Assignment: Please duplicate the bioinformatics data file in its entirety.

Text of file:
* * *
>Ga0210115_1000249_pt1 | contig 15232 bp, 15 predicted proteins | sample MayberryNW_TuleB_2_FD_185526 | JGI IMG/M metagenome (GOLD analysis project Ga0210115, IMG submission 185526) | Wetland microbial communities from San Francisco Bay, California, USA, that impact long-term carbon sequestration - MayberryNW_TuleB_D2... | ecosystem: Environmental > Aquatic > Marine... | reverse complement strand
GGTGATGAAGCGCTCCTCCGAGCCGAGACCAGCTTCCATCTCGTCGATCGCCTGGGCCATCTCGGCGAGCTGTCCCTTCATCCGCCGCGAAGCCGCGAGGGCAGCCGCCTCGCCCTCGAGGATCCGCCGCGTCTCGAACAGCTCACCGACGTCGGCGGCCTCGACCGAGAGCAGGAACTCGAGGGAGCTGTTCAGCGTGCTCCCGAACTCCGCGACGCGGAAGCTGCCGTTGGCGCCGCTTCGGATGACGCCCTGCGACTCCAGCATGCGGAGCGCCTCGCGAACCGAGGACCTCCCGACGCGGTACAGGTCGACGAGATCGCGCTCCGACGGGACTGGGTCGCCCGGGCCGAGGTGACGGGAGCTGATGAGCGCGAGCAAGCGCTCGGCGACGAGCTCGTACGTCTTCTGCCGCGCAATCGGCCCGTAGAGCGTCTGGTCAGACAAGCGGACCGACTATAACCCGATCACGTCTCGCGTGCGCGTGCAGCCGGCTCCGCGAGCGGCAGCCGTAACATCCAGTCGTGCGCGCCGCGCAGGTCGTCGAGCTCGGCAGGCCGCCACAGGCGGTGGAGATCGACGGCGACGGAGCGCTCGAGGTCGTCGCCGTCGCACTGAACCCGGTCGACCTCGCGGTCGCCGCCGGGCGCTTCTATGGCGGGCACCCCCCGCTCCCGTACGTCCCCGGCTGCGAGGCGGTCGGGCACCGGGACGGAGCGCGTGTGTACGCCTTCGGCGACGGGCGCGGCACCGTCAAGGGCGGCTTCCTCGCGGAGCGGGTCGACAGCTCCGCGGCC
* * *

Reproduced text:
>Ga0210115_1000249_pt1 | contig 15232 bp, 15 predicted proteins | sample MayberryNW_TuleB_2_FD_185526 | JGI IMG/M metagenome (GOLD analysis project Ga0210115, IMG submission 185526) | Wetland microbial communities from San Francisco Bay, California, USA, that impact long-term carbon sequestration - MayberryNW_TuleB_D2... | ecosystem: Environmental > Aquatic > Marine... | reverse complement strand
GGTGATGAAGCGCTCCTCCGAGCCGAGACCAGCTTCCATCTCGTCGATCGCCTGGGCCATCTCGGCGAGCTGTCCCTTCATCCGCCGCGAAGCCGCGAGGGCAGCCGCCTCGCCCTCGAGGATCCGCCGCGTCTCGAACAGCTCACCGACGTCGGCGGCCTCGACCGAGAGCAGGAACTCGAGGGAGCTGTTCAGCGTGCTCCCGAACTCCGCGACGCGGAAGCTGCCGTTGGCGCCGCTTCGGATGACGCCCTGCGACTCCAGCATGCGGAGCGCCTCGCGAACCGAGGACCTCCCGACGCGGTACAGGTCGACGAGATCGCGCTCCGACGGGACTGGGTCGCCCGGGCCGAGGTGACGGGAGCTGATGAGCGCGAGCAAGCGCTCGGCGACGAGCTCGTACGTCTTCTGCCGCGCAATCGGCCCGTAGAGCGTCTGGTCAGACAAGCGGACCGACTATAACCCGATCACGTCTCGCGTGCGCGTGCAGCCGGCTCCGCGAGCGGCAGCCGTAACATCCAGTCGTGCGCGCCGCGCAGGTCGTCGAGCTCGGCAGGCCGCCACAGGCGGTGGAGATCGACGGCGACGGAGCGCTCGAGGTCGTCGCCGTCGCACTGAACCCGGTCGACCTCGCGGTCGCCGCCGGGCGCTTCTATGGCGGGCACCCCCCGCTCCCGTACGTCCCCGGCTGCGAGGCGGTCGGGCACCGGGACGGAGCGCGTGTGTACGCCTTCGGCGACGGGCGCGGCACCGTCAAGGGCGGCTTCCTCGCGGAGCGGGTCGACAGCTCCGCGGCC